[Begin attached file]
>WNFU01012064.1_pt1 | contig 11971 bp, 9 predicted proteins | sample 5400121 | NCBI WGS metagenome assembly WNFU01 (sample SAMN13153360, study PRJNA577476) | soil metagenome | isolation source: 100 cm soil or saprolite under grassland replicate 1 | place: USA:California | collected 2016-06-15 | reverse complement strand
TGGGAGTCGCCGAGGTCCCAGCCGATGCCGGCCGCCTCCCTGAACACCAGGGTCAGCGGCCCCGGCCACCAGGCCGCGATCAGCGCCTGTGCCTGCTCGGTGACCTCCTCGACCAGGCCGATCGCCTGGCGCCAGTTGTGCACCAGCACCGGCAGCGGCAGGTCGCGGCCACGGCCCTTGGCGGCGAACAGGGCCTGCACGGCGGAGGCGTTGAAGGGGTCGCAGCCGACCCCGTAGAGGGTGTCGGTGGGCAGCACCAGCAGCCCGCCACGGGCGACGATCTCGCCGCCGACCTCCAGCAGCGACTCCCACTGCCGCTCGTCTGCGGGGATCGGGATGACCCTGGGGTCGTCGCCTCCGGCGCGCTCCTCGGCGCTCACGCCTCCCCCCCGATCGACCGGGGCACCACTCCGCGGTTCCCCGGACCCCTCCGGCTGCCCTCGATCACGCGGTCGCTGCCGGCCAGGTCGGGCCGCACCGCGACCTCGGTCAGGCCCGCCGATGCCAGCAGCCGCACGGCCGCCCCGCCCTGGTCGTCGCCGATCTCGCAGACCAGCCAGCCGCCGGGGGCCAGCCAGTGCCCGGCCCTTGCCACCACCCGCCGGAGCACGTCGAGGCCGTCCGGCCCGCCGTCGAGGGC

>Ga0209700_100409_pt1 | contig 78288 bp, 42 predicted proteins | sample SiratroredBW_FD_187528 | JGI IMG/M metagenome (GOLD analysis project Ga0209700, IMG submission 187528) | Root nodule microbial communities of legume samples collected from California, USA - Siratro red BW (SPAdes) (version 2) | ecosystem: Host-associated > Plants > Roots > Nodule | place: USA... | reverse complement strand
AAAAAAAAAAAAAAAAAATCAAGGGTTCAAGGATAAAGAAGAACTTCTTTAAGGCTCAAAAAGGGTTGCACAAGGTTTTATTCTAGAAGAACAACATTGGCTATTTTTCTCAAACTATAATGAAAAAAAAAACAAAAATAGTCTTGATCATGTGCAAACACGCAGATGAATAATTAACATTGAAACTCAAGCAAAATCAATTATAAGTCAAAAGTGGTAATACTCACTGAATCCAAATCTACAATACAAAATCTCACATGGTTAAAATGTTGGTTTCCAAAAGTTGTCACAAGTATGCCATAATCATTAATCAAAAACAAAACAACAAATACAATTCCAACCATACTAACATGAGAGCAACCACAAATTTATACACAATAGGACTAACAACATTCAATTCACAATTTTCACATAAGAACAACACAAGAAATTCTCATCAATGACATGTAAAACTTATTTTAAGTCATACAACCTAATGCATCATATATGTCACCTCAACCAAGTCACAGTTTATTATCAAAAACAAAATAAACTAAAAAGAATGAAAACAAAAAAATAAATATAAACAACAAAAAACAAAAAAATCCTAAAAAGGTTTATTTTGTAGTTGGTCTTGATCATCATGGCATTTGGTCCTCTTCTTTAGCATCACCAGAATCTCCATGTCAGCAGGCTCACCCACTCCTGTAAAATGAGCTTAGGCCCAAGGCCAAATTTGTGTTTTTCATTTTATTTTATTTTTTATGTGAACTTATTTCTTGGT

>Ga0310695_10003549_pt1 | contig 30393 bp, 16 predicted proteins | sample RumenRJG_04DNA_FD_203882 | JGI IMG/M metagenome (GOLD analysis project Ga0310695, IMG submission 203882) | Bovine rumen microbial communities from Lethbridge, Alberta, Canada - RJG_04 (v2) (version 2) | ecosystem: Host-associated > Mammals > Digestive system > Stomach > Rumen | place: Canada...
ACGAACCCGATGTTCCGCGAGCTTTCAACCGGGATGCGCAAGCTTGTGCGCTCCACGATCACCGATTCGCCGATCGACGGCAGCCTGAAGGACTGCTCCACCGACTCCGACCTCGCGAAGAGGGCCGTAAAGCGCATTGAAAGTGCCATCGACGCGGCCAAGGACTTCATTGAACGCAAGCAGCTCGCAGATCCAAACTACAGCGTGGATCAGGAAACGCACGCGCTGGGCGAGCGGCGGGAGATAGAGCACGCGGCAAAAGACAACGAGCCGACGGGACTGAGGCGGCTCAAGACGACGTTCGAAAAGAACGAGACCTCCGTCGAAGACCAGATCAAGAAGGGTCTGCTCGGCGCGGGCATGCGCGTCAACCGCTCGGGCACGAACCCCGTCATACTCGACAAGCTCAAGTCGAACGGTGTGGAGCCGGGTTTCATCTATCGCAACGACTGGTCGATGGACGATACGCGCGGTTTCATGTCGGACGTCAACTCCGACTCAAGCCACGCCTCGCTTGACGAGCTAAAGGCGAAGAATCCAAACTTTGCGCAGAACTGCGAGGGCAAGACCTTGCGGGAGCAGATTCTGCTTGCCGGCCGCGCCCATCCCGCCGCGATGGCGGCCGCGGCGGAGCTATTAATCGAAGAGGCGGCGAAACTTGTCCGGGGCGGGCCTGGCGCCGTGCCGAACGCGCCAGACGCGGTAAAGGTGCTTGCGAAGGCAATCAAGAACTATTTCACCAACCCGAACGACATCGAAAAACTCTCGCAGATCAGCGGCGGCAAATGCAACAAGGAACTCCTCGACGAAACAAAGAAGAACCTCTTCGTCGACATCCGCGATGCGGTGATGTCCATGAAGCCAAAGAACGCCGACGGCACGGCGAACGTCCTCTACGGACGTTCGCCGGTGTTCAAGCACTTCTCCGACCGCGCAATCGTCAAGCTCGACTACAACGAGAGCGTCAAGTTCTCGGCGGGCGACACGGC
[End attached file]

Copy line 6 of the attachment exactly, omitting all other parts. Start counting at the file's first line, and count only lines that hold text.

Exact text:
ACGAACCCGATGTTCCGCGAGCTTTCAACCGGGATGCGCAAGCTTGTGCGCTCCACGATCACCGATTCGCCGATCGACGGCAGCCTGAAGGACTGCTCCACCGACTCCGACCTCGCGAAGAGGGCCGTAAAGCGCATTGAAAGTGCCATCGACGCGGCCAAGGACTTCATTGAACGCAAGCAGCTCGCAGATCCAAACTACAGCGTGGATCAGGAAACGCACGCGCTGGGCGAGCGGCGGGAGATAGAGCACGCGGCAAAAGACAACGAGCCGACGGGACTGAGGCGGCTCAAGACGACGTTCGAAAAGAACGAGACCTCCGTCGAAGACCAGATCAAGAAGGGTCTGCTCGGCGCGGGCATGCGCGTCAACCGCTCGGGCACGAACCCCGTCATACTCGACAAGCTCAAGTCGAACGGTGTGGAGCCGGGTTTCATCTATCGCAACGACTGGTCGATGGACGATACGCGCGGTTTCATGTCGGACGTCAACTCCGACTCAAGCCACGCCTCGCTTGACGAGCTAAAGGCGAAGAATCCAAACTTTGCGCAGAACTGCGAGGGCAAGACCTTGCGGGAGCAGATTCTGCTTGCCGGCCGCGCCCATCCCGCCGCGATGGCGGCCGCGGCGGAGCTATTAATCGAAGAGGCGGCGAAACTTGTCCGGGGCGGGCCTGGCGCCGTGCCGAACGCGCCAGACGCGGTAAAGGTGCTTGCGAAGGCAATCAAGAACTATTTCACCAACCCGAACGACATCGAAAAACTCTCGCAGATCAGCGGCGGCAAATGCAACAAGGAACTCCTCGACGAAACAAAGAAGAACCTCTTCGTCGACATCCGCGATGCGGTGATGTCCATGAAGCCAAAGAACGCCGACGGCACGGCGAACGTCCTCTACGGACGTTCGCCGGTGTTCAAGCACTTCTCCGACCGCGCAATCGTCAAGCTCGACTACAACGAGAGCGTCAAGTTCTCGGCGGGCGACACGGC